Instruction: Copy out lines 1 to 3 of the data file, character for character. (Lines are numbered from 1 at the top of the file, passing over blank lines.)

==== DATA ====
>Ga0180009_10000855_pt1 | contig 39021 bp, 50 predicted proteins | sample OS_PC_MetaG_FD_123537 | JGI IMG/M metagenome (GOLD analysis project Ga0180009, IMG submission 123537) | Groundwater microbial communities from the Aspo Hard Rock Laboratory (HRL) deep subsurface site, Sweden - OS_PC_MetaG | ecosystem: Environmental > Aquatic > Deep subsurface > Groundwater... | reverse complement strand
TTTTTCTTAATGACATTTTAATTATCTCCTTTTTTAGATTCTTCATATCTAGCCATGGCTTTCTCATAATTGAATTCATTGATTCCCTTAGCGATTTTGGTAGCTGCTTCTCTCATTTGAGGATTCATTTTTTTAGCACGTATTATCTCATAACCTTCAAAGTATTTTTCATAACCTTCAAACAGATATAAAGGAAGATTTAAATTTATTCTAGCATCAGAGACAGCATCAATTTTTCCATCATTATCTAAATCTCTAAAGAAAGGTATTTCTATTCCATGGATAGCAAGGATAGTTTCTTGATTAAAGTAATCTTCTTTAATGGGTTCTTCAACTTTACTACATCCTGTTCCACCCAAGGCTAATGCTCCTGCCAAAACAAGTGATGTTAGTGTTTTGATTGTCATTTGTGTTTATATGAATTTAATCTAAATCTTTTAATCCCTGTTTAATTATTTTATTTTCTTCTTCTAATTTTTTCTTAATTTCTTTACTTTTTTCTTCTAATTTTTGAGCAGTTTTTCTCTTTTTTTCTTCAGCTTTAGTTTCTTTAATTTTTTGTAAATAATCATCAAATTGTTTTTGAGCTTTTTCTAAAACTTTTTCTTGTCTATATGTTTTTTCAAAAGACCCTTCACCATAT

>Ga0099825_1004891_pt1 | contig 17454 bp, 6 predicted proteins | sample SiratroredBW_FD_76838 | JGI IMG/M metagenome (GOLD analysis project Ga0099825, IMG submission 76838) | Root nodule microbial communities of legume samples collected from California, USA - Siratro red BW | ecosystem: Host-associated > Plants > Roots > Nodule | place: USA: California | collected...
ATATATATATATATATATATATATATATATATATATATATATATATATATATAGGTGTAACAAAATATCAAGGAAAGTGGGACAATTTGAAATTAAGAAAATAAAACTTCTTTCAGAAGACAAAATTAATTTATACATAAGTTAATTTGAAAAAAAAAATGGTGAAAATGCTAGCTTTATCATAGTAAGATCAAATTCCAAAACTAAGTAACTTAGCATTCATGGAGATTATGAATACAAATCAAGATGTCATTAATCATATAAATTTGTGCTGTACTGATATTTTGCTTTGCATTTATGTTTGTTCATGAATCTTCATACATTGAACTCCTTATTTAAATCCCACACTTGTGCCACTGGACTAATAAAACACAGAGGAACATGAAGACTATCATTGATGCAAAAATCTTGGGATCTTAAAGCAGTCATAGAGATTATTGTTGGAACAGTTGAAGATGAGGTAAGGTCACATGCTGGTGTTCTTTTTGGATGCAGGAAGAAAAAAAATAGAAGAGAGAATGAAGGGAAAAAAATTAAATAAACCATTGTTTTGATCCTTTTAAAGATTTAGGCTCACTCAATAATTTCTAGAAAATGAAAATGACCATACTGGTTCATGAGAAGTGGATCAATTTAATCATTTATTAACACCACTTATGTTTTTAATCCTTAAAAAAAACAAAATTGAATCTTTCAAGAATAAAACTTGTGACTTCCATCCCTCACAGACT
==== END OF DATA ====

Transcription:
>Ga0180009_10000855_pt1 | contig 39021 bp, 50 predicted proteins | sample OS_PC_MetaG_FD_123537 | JGI IMG/M metagenome (GOLD analysis project Ga0180009, IMG submission 123537) | Groundwater microbial communities from the Aspo Hard Rock Laboratory (HRL) deep subsurface site, Sweden - OS_PC_MetaG | ecosystem: Environmental > Aquatic > Deep subsurface > Groundwater... | reverse complement strand
TTTTTCTTAATGACATTTTAATTATCTCCTTTTTTAGATTCTTCATATCTAGCCATGGCTTTCTCATAATTGAATTCATTGATTCCCTTAGCGATTTTGGTAGCTGCTTCTCTCATTTGAGGATTCATTTTTTTAGCACGTATTATCTCATAACCTTCAAAGTATTTTTCATAACCTTCAAACAGATATAAAGGAAGATTTAAATTTATTCTAGCATCAGAGACAGCATCAATTTTTCCATCATTATCTAAATCTCTAAAGAAAGGTATTTCTATTCCATGGATAGCAAGGATAGTTTCTTGATTAAAGTAATCTTCTTTAATGGGTTCTTCAACTTTACTACATCCTGTTCCACCCAAGGCTAATGCTCCTGCCAAAACAAGTGATGTTAGTGTTTTGATTGTCATTTGTGTTTATATGAATTTAATCTAAATCTTTTAATCCCTGTTTAATTATTTTATTTTCTTCTTCTAATTTTTTCTTAATTTCTTTACTTTTTTCTTCTAATTTTTGAGCAGTTTTTCTCTTTTTTTCTTCAGCTTTAGTTTCTTTAATTTTTTGTAAATAATCATCAAATTGTTTTTGAGCTTTTTCTAAAACTTTTTCTTGTCTATATGTTTTTTCAAAAGACCCTTCACCATAT

>Ga0099825_1004891_pt1 | contig 17454 bp, 6 predicted proteins | sample SiratroredBW_FD_76838 | JGI IMG/M metagenome (GOLD analysis project Ga0099825, IMG submission 76838) | Root nodule microbial communities of legume samples collected from California, USA - Siratro red BW | ecosystem: Host-associated > Plants > Roots > Nodule | place: USA: California | collected...